The End of Net Neutrality

I recently learned about something called Net Neutrality in my Mass Media class. It is basically the term for giving everyone who has access to the internet an equal experience whether it is by the government or the Internet provider. This year, the Federal Communications Commission (FCC) is giving Net Neutrality a second look in hopes of allowing Internet providers to offer their customers faster data streaming. What does this mean for internet users? Well, not everybody will get equal access to the same things anymore. Since big telecommunication companies are partnering up or buying each other out, unless you can afford this change, then you will be pretty much be left out. Allowing people access to faster and better internet is one thing, but blocking out data or purposefully making the internet slower for others seems completely unfair to me.

What are your thoughts?

Here is a video that is entertaining and helps explain this new movement.


Ana Fernandez


2 thoughts on “The End of Net Neutrality

  1. First I want to say I’ve discussed this, though much less in-depth, as well in my Digital Rhetoric English class, but your post helped explain it to me a lot more clearly. I agree with you in that I think ending Net Neutrality, at least completely, is unfair to the average Internet/cable user, especially at this stage of the game. As my professor in my other class talked about, what’s happened is that these providers seemed to be waiting for us all to grow dependent on Internet connection, not just at home but on mobile devices like smartphones, tablets and so on, before making this leap into having to pay for decent service or access to data. If you think about a site like Google suddenly charging for its services, so many aspects of people’s daily lives would be affected – aside from simply web browsing at home or on a mobile, people use Google for email, maps and directions, sharing and editing documents, photos, and so many other services – people have come to rely on it for everything while free, and will basically be forced to pay for those same services because they now can’t function without them. And like the video mentioned, this seems especially unfair when these companies have little incentive to be creating cost competition with each other either.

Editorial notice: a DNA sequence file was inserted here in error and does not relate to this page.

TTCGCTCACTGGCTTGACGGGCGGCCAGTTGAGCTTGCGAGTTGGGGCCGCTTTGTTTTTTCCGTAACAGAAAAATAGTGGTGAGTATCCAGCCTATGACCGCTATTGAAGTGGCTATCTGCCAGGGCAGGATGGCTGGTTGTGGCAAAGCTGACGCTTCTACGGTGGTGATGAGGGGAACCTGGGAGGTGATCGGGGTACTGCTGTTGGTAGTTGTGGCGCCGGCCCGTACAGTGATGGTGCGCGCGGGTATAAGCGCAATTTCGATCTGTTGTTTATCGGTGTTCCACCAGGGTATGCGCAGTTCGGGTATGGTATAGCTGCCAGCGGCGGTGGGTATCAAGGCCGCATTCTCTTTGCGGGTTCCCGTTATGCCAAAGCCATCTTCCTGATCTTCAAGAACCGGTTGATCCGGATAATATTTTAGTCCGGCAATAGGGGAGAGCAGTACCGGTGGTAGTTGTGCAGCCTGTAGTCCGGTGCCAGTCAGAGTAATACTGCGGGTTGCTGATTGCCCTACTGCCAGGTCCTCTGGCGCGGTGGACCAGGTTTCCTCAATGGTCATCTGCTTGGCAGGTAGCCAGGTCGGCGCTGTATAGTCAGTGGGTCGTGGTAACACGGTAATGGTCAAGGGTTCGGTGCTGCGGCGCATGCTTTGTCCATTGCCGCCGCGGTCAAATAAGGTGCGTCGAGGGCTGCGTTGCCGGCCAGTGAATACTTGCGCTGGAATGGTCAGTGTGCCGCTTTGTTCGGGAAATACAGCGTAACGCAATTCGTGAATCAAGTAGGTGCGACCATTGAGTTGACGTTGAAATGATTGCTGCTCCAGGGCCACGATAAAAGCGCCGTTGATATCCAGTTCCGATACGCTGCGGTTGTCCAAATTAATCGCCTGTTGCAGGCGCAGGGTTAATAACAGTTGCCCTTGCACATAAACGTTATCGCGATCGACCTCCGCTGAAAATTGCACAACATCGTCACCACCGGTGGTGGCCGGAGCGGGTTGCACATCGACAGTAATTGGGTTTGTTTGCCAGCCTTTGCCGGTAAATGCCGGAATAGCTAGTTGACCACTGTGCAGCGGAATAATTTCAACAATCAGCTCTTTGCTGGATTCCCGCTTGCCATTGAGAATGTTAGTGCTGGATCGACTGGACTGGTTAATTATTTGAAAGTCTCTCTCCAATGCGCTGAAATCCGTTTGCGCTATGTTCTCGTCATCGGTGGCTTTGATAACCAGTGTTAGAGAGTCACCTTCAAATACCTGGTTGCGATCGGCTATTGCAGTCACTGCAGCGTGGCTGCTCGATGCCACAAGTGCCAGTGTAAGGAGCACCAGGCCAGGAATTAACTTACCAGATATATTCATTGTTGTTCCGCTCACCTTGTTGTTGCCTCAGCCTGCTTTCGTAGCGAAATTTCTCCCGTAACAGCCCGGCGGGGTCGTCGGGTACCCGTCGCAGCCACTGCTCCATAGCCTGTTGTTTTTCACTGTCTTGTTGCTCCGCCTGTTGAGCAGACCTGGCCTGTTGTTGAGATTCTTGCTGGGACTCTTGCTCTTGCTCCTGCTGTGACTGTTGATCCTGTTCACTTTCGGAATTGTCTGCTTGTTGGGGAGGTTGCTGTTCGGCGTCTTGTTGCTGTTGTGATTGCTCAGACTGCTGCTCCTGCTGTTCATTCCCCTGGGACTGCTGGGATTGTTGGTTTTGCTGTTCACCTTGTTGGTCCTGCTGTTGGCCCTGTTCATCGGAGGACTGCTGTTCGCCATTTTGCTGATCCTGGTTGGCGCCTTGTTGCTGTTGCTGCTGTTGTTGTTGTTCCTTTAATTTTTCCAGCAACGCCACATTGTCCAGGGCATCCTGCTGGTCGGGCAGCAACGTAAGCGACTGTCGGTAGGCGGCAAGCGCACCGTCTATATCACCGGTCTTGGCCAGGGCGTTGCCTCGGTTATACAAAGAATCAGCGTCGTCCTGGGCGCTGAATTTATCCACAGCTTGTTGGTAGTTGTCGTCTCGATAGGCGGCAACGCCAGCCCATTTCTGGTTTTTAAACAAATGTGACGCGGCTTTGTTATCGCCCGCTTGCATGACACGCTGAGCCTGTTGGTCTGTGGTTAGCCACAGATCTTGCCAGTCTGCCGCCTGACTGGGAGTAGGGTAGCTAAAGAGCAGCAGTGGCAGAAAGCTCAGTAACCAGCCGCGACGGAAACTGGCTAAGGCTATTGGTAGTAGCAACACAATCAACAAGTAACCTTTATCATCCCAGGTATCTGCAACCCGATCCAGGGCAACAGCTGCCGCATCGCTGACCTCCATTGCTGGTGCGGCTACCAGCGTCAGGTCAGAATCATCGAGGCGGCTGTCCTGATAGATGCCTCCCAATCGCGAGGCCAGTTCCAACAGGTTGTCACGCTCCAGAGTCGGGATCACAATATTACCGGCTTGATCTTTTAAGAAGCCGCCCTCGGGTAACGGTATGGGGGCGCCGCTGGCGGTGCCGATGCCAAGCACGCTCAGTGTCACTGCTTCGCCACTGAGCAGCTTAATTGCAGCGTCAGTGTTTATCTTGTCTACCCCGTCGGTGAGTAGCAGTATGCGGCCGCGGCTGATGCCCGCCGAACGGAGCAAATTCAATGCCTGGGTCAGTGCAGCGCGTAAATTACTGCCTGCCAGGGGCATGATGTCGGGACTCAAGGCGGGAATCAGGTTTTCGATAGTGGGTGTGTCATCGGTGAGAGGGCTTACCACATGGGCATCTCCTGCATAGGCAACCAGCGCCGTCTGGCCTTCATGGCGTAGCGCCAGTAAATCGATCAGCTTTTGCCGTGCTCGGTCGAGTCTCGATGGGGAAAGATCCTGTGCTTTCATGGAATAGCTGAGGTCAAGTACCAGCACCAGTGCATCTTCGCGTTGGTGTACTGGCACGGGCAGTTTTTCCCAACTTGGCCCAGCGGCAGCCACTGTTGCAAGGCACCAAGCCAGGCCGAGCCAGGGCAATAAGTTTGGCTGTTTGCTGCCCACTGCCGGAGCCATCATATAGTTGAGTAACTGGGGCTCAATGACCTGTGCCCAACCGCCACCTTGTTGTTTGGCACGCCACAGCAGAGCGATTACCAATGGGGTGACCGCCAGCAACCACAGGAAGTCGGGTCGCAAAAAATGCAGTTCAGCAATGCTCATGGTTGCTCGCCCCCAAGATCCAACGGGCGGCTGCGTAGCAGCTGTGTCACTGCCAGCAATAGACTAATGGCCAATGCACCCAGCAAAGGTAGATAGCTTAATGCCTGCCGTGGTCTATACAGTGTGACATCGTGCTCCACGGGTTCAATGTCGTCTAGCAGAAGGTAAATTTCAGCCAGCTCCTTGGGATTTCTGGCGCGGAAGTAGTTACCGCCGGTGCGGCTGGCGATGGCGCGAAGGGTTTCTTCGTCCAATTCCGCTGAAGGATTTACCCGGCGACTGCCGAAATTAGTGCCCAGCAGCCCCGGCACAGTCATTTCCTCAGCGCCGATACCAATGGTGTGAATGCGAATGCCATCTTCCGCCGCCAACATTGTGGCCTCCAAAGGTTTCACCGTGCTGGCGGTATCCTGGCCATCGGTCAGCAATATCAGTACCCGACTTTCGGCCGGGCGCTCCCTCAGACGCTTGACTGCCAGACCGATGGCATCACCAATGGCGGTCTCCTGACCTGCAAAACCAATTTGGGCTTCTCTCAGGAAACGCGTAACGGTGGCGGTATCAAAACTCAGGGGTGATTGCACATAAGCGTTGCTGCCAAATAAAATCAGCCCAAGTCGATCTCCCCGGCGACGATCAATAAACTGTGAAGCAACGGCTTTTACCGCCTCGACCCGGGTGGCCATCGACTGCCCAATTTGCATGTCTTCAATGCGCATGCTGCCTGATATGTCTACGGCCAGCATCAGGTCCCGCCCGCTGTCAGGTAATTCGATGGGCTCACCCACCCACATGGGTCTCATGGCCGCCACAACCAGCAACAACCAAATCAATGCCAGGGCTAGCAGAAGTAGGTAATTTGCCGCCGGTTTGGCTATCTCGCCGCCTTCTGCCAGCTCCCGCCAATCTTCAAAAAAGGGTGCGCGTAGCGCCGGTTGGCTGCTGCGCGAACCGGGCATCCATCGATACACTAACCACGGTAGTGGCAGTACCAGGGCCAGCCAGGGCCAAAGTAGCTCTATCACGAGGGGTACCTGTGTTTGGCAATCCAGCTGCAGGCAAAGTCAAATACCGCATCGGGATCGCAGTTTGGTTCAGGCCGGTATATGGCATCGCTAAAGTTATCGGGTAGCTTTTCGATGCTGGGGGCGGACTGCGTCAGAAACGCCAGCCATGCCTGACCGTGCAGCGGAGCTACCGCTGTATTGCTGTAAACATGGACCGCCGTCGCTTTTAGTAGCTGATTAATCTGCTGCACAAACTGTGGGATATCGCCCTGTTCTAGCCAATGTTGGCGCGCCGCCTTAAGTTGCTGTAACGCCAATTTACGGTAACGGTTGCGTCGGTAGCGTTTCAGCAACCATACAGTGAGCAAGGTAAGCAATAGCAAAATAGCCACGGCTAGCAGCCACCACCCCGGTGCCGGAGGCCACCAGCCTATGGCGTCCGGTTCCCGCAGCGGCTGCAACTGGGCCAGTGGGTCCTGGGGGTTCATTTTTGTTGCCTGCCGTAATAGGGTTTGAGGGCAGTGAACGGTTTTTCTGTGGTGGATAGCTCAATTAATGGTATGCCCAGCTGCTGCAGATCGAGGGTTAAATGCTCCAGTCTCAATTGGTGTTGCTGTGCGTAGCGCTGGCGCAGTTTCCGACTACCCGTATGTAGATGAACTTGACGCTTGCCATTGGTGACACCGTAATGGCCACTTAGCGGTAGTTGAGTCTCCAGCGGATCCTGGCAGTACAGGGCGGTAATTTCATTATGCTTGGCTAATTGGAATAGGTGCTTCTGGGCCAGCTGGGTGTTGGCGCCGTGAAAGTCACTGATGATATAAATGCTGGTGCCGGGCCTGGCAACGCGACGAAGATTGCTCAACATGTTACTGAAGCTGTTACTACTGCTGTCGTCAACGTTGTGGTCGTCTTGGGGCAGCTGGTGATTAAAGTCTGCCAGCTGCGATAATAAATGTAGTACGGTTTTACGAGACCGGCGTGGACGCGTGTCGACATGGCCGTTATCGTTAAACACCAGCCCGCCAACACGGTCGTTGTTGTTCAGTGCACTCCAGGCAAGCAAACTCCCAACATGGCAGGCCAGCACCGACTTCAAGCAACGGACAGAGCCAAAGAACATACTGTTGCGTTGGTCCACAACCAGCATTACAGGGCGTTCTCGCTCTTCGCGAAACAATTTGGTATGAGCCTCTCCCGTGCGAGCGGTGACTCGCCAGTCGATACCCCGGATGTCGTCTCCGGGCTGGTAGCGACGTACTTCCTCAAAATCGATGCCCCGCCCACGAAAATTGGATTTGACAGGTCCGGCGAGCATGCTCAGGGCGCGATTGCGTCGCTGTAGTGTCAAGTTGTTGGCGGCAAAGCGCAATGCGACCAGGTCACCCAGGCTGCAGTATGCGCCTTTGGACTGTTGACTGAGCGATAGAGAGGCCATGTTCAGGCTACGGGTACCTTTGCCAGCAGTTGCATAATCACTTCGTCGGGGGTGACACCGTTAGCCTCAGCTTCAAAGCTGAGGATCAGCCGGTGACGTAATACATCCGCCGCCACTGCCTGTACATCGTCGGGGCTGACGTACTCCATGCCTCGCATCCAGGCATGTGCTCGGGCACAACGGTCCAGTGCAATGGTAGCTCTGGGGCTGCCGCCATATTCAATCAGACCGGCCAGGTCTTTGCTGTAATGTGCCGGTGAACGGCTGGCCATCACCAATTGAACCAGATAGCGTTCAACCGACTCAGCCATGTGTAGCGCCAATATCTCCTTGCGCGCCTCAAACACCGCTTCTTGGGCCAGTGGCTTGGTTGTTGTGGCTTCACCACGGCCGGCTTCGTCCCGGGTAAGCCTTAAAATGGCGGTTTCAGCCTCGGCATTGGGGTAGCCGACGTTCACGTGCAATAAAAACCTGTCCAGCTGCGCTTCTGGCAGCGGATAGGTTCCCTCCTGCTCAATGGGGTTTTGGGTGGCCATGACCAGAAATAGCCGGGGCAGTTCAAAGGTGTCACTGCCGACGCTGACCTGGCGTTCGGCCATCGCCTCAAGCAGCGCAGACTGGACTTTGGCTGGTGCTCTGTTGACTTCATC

2. What makes the internet so successful is that anyone can go online and have the same experience as anyone else. I can Tweet the same way that Kim Kardashian tweets. It’s the same experience, she just gets a thousand retweets afterward. The internet levels the field when it comes to someone’s ability to be social and share their ideas. Remember when it used to be called the Word Wide Web? I think that is a term we should try and hang onto going forward. The internet needs to be a connective tool, and this talk of altering individual access is just counterproductive and manipulative. To think that these corporations are fishing us all into paying for their services…it’s horrific but totally possible. It’s like when Netflix nearly doubled their prices a year or two ago, and everyone just paid more because they couldn’t bear to lose their Netflix access. We need to be careful about how these corporations control our access to information, or we’ll find ourselves in a very different situation indeed.

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